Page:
More On Legal & Compliancefrom The Advisor's Professional Library
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- Conducting Due Diligence of Sub-Advisors and Third-Party Advisors Engaging in due-diligence of sub-advisors isnt just a recommended best practice it is part of the fiduciary obligation to a client. An RIA should be extremely reluctant to enter a relationship with a sub-advisor who claims the firms strategy is proprietary.
Regulators for the European Union (EU) opened investigations into the credit default swap (CDS) market on Friday, looking into whether 16 investment banks and Markit, the CDS market information provider, had abused a dominant market position or colluded in some way.
Reuters reported that the European Commission (EC) said it had opened proceedings against 9 of the 16 banks and also against CDS clearing house ICE Clear Europe, to see whether competitors were injured by preferential tariffs that ICE had provided to those banks. ICE Clear Europe is owned by exchange operator InterContinental Exchange.
The 16 banks under investigation are JP Morgan, Bank of America Merrill Lynch, Barclays, BNP Paribas, Citigroup, Commerzbank, Credit Suisse First Boston, Deutsche Bank, Goldman Sachs, HSBC, Morgan Stanley, Royal Bank of Scotland, UBS, Wells Fargo Bank/Wachovia, Credit Agricole and Societe Generale.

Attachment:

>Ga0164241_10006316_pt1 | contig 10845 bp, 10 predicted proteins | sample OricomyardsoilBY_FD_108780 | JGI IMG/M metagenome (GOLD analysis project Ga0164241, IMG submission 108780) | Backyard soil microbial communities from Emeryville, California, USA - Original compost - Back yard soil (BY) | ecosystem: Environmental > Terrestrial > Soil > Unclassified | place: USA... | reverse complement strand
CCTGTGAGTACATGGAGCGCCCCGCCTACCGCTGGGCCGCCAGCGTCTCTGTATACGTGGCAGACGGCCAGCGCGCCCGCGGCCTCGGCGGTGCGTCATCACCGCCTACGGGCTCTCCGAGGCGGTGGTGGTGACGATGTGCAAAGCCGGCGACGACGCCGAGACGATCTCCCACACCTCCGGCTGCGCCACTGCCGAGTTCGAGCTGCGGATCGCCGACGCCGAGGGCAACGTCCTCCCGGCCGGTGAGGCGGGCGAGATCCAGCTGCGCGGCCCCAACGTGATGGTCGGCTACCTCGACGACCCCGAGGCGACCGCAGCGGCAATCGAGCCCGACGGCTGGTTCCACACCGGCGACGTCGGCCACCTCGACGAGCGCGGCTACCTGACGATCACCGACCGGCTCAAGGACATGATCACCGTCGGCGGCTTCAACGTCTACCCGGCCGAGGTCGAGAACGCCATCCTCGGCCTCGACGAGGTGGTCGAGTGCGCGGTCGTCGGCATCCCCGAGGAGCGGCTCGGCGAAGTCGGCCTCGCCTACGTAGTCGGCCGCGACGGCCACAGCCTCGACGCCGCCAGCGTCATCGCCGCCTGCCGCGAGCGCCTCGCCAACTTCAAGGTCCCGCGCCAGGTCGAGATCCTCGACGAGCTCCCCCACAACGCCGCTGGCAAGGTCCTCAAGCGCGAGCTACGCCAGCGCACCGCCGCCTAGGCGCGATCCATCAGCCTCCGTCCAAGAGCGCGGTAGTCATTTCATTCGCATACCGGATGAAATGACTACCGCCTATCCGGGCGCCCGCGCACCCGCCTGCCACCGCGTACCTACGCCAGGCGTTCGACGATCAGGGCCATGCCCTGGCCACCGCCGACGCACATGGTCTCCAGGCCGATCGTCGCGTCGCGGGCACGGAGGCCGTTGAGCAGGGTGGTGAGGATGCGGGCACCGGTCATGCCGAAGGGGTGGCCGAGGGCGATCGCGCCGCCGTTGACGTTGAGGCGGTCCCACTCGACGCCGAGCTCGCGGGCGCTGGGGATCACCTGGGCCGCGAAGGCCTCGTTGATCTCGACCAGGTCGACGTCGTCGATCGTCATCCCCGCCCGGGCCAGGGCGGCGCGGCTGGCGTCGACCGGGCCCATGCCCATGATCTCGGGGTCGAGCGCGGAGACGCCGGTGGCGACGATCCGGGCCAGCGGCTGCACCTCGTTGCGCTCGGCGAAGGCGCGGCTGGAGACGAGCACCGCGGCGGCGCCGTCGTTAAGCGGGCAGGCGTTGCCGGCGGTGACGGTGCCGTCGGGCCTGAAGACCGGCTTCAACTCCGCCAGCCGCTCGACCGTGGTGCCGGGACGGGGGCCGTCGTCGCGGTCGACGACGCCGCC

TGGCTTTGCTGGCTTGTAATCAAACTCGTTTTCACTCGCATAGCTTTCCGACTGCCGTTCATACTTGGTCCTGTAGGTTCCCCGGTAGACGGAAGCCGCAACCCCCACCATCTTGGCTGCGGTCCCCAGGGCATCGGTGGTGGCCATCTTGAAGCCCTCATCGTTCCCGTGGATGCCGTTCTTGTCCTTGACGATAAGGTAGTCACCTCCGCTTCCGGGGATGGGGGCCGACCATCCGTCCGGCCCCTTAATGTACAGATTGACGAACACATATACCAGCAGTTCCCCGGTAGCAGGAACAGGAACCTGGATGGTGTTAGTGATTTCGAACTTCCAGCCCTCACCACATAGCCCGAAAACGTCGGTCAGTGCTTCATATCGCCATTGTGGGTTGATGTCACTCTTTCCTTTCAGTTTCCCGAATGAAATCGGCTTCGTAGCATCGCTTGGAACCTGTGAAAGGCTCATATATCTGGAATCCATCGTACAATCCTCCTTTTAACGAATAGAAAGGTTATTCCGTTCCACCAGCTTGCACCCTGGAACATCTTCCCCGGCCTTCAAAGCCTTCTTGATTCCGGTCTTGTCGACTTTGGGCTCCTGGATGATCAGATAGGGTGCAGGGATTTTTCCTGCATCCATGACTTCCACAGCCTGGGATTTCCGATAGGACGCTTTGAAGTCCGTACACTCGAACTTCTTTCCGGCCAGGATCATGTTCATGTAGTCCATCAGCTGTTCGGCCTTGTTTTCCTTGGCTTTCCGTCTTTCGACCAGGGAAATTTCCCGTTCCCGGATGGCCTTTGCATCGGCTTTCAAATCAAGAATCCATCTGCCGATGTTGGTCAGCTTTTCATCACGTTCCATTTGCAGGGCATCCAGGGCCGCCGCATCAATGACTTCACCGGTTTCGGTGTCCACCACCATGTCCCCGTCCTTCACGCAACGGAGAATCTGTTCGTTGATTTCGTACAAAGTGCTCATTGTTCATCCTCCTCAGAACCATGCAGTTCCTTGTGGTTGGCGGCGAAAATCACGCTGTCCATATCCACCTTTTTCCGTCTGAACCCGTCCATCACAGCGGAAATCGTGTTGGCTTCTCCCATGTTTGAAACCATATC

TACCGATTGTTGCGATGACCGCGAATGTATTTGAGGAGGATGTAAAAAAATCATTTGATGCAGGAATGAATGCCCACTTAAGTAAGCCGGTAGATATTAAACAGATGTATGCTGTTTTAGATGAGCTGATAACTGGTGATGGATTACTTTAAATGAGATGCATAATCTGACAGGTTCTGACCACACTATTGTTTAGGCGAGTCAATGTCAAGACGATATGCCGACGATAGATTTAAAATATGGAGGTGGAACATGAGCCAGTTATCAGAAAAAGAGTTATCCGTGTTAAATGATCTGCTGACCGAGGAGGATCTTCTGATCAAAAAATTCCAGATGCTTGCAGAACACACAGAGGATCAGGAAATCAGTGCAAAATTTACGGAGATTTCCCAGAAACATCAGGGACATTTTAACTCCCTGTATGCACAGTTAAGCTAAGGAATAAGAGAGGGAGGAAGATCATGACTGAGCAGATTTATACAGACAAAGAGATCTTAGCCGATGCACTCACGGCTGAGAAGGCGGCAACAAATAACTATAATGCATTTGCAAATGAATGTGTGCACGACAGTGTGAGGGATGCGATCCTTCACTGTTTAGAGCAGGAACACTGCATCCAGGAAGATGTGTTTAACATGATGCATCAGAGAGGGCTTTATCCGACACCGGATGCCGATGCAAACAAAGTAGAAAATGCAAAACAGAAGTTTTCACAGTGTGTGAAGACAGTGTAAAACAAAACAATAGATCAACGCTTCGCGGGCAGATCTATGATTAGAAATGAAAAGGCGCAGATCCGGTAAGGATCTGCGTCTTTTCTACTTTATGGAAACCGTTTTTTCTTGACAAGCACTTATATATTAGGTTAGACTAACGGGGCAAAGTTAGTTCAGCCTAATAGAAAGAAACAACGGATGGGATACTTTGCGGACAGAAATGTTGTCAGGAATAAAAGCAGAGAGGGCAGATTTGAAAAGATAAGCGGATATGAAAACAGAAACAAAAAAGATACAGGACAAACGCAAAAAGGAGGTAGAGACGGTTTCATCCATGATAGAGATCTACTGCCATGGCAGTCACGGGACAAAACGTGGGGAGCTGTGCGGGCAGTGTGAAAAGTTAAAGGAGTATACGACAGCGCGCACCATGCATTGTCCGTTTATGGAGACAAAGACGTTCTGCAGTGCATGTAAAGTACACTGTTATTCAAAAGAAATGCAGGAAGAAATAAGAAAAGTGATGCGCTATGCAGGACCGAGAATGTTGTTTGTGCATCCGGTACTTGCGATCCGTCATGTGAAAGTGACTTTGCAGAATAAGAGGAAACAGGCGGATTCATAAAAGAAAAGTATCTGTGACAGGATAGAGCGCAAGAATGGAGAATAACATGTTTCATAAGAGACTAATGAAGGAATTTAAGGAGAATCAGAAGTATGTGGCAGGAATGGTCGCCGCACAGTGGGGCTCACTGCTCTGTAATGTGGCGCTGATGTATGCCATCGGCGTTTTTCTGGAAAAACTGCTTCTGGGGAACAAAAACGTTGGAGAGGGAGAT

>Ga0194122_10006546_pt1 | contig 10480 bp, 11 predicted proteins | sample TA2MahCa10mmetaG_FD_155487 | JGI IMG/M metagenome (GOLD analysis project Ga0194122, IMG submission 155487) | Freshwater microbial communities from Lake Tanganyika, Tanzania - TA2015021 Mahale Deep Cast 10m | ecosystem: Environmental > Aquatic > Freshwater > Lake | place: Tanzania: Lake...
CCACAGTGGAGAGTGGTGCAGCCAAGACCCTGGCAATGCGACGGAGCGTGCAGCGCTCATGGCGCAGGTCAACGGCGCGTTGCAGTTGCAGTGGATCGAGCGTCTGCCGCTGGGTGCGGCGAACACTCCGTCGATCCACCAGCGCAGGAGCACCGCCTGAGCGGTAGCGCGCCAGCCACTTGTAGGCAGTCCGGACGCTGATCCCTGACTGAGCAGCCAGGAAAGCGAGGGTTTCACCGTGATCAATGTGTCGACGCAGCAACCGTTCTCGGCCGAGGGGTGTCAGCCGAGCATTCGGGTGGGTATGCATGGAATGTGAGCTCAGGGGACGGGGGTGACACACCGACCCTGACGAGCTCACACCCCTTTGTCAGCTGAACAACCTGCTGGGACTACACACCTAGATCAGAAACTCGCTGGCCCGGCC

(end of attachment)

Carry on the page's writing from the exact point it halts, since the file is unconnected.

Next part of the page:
Joaquin Almunia, the commissioner in charge of antitrust cases, said in a statement when the action was announced, "CDSs play a useful role for financial markets and for the economy. Recent developments have shown, however, that the trading of this asset class suffers a number of inefficiencies that cannot be solved through regulation alone."
According to the EC, the first investigation will focus on whether the 16 banks provided most of the pricing, index information and other data needed to trade CDSs only to Markit. The EC said that it had information indicating this, and said, "This could be the consequence of collusion between them or an abuse of a possible collective dominance and may have the effect of foreclosing the access to the valuable raw data by other information service providers. If proven, such behaviour would be in violation of EU antitrust rules." If any of the banks is found to be in violation of EU antitrust regulations, it could be fined up to 10% of its revenues.
CDSs are similar to insurance contracts in that they generally pay out when a debtor defaults. This allows a creditor either to hedge risk or, if default is expected, to take a speculative position.
The second investigation will look at agreements between 9 of the 16 banks and ICE Clear Europe. A number of clauses within those agreements, it said, had to do with profitsharing agreements and preferential fees that could encourage the banks to do business only with ICE. The EC said, "The effects of these agreements could be that other clearing houses have difficulties successfully entering the market and that other CDS players have no real choice where to clear their transactions."